A lovely topic for musing on, particularly if you have photographs of people you don't know a lot about. this is one of my favourite picnic pics. It's a photograph that was published in the Weekly Times Pictorial Supplement in November 1928, of a Mr Featherston and family,enjoying themselves at the Police Association picnic at Portarlington, which is a pleasant seaside resort near Geelong, Victoria. The photographic quality isn't good because it's a print taken from a microfilm record of the newspaper, and was just one of a selection of photographs of the various picnickers, but you get the general idea, and can imagine a sizeable group of policemen enjoying a day off duty with their families and friends at the seaside. It doesn't look like swimming was involved however.
Seeing George Henry here reminded me of his grandfather Emerson Featherston, who was a brother of my husband's ancestor. Emerson and his wife Hannah emigrated from Weardale Durham to Victoria in 1857, aged 22 and 18 respectively, and had one son, Henry, born later that year. Sadly Emerson died of colonial fever the following year, but baby Henry grew up to marry and produce 2 sons and four daughters, including George Henry, so Emerson's line did not die with him. Hannah married twice more, and lived til 1910, but I find it touching that she is buried in Ballarat Old Cemetery in the same plot as her first love, young Emerson Featherston, whom she had lost some 52 years earlier.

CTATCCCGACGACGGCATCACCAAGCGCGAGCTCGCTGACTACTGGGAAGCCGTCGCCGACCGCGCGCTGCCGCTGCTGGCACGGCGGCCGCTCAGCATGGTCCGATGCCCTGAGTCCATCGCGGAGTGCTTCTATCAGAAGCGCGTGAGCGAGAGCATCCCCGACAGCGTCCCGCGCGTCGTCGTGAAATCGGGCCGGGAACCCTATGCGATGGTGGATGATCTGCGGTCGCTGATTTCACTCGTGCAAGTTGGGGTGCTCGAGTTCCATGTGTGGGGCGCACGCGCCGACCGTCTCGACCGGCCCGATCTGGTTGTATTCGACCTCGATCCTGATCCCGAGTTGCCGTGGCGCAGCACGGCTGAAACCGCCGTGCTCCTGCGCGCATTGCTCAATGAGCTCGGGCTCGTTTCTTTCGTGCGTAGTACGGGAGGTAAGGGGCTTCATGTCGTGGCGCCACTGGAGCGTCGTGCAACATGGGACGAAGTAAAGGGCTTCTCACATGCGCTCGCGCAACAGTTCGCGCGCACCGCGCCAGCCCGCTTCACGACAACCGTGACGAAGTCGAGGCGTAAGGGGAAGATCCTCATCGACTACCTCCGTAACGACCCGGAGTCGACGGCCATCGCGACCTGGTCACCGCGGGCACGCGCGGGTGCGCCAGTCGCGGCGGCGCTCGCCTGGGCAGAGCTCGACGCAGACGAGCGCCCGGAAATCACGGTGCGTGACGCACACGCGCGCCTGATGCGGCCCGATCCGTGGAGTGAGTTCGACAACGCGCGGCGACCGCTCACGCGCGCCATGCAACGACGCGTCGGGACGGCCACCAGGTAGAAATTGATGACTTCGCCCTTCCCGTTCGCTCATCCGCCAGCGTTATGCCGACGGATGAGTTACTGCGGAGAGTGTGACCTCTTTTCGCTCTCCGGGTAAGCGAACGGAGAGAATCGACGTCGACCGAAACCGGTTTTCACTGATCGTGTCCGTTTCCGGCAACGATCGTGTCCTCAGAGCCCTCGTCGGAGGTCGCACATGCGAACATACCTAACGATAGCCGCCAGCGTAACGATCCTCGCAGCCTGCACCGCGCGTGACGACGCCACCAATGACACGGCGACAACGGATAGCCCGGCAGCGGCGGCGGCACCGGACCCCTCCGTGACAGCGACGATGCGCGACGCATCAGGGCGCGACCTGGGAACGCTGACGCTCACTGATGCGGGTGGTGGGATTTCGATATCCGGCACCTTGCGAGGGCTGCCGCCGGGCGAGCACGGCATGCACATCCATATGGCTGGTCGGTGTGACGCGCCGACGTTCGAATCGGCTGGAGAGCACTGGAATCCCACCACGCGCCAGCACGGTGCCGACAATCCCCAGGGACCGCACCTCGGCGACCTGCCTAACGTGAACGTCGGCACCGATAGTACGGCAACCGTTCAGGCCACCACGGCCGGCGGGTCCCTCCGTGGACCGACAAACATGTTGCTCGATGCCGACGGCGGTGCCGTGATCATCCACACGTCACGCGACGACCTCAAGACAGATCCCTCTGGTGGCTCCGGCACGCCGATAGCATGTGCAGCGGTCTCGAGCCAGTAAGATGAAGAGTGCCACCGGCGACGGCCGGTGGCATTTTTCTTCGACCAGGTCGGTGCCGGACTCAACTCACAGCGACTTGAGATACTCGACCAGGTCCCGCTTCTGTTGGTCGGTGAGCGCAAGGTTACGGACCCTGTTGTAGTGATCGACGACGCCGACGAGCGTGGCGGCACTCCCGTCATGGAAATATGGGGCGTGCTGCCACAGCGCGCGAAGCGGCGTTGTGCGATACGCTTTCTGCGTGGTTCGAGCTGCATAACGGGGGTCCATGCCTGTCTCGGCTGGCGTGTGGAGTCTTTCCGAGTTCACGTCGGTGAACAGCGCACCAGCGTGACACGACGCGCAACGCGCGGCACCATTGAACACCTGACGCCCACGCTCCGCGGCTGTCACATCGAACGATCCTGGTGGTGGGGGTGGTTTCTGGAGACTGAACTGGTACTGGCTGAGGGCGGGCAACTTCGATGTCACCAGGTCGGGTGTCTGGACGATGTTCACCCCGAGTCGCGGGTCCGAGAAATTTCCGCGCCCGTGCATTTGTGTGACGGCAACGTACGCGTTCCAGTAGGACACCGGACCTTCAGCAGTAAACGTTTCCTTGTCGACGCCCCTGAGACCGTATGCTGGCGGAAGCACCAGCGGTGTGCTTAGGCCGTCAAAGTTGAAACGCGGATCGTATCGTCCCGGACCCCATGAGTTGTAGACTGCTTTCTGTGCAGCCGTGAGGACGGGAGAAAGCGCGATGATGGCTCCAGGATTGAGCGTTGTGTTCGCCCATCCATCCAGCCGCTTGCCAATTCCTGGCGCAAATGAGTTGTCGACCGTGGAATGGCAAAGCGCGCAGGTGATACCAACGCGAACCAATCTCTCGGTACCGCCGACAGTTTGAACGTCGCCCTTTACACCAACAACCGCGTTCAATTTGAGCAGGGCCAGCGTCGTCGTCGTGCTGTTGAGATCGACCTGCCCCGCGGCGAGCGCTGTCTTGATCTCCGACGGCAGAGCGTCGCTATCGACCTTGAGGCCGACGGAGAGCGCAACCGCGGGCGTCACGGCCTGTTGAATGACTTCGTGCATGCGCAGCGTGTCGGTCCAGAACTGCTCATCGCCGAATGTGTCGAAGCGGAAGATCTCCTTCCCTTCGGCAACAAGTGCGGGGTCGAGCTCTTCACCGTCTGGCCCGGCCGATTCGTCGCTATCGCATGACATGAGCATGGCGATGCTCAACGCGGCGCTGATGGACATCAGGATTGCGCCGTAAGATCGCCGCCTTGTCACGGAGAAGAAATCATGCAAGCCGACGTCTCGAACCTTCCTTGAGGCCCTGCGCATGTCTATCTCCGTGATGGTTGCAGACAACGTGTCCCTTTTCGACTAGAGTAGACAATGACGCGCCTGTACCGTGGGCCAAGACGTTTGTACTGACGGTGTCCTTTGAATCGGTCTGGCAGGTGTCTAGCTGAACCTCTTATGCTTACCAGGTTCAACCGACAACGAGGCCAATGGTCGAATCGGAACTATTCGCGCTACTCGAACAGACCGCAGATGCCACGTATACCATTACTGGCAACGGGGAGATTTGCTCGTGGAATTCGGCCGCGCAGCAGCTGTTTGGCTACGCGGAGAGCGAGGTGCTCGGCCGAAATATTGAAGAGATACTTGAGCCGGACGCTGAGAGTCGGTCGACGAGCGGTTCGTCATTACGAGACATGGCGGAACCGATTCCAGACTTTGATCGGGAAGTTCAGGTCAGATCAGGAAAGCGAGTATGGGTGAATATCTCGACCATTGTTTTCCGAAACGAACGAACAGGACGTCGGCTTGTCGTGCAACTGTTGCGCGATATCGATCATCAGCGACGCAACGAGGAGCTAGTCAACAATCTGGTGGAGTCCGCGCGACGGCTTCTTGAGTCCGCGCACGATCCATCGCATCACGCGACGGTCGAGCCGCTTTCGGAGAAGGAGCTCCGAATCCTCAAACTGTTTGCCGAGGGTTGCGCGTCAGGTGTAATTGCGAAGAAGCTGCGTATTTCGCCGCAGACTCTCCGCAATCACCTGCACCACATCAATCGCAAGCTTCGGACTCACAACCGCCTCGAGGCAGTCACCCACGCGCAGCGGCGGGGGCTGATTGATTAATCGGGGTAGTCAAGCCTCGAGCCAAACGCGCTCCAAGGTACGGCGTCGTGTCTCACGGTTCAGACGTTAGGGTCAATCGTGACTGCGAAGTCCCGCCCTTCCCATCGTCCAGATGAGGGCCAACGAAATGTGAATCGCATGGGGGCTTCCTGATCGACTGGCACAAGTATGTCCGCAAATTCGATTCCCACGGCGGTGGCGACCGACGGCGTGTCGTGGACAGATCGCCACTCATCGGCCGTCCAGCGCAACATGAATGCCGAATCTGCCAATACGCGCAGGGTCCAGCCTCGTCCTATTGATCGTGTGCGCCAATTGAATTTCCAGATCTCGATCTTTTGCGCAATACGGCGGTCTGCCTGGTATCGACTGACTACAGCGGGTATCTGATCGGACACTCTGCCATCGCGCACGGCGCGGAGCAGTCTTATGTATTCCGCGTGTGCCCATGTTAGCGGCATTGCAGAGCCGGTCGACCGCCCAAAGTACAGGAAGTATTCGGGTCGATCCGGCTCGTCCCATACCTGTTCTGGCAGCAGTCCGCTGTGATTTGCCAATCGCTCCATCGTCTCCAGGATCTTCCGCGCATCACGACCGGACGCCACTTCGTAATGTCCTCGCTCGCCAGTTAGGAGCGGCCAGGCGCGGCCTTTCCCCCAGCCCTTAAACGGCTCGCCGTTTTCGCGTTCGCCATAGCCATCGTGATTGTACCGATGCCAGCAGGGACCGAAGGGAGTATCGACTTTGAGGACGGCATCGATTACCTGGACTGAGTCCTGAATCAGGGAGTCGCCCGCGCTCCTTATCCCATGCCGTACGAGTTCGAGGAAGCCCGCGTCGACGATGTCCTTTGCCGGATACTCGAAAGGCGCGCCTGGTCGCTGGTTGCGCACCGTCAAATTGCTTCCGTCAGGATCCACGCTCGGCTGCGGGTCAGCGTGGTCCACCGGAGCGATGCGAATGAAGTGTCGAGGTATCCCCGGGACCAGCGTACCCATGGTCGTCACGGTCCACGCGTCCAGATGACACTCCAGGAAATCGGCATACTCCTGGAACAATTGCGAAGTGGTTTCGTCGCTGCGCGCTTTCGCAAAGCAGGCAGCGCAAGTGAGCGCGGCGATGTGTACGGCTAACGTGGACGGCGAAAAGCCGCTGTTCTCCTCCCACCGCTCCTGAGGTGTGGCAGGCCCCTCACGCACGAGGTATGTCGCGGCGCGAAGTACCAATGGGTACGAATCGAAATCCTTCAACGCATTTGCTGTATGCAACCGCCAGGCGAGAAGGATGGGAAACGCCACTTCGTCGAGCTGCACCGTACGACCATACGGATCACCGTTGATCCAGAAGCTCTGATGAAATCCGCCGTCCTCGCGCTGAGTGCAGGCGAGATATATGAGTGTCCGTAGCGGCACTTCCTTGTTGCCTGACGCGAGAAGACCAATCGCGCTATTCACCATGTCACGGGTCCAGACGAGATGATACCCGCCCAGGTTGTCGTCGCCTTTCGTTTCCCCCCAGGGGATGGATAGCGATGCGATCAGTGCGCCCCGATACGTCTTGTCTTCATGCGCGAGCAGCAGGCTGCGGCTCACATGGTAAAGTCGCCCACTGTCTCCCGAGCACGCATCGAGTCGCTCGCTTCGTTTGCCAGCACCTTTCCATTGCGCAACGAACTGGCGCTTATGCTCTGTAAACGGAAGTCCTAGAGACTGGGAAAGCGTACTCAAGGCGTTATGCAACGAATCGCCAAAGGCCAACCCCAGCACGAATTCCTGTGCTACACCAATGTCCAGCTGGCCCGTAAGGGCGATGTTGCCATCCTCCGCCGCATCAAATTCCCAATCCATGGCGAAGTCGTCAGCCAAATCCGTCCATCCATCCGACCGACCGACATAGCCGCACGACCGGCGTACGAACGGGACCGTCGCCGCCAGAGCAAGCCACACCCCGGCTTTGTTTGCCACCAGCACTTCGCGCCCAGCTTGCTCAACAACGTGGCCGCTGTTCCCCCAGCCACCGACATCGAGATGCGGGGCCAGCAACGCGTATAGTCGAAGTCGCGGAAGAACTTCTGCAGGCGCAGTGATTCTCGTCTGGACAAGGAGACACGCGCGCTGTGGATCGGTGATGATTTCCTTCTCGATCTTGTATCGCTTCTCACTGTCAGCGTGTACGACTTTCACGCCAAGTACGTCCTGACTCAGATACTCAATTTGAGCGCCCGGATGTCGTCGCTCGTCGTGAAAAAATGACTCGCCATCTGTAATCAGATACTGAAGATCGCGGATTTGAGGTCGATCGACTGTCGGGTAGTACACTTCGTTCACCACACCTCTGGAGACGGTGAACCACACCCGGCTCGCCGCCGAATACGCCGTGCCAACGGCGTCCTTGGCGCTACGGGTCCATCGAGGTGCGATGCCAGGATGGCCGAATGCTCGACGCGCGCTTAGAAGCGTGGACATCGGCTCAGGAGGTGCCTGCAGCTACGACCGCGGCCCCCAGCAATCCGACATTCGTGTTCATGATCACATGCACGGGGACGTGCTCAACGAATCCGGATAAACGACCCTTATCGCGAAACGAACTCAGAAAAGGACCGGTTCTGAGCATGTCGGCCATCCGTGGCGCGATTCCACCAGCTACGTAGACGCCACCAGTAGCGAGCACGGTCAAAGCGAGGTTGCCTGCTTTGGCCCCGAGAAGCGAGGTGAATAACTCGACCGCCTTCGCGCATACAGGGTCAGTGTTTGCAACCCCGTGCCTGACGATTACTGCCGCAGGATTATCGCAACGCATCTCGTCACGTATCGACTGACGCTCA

Another photograph taken around 1941 in either a park or botanic gardens somewhere in Melbourne or Geelong is this one below, in which most of the men look cheerful and are nattily dressed , as men were back then. The photograph was found in a collection belonging to my late father-in-law Bob Featherston, who is the young man kneeling in front, second from left. It must have been taken not long before Bob went off to serve with the RAF in WW2, in which he was shot down, captured and held as a prisoner of war in Poland for two years, but I have no knowledge of who his companions were. He had a number of uncles on his mother's side, a couple on his father's side and numerous male second cousins, but so far no one has been able to identify any of them here. Perhaps the other men were work colleagues. It's pure conjecture, but in any event I like to think that whatever their connection to each other, they had gathered for some convivial drinks or a picnic in the gardens either before or after posing for this relaxed group photograph. Contrary to appearances, I'm sure they were not a group of gangsters!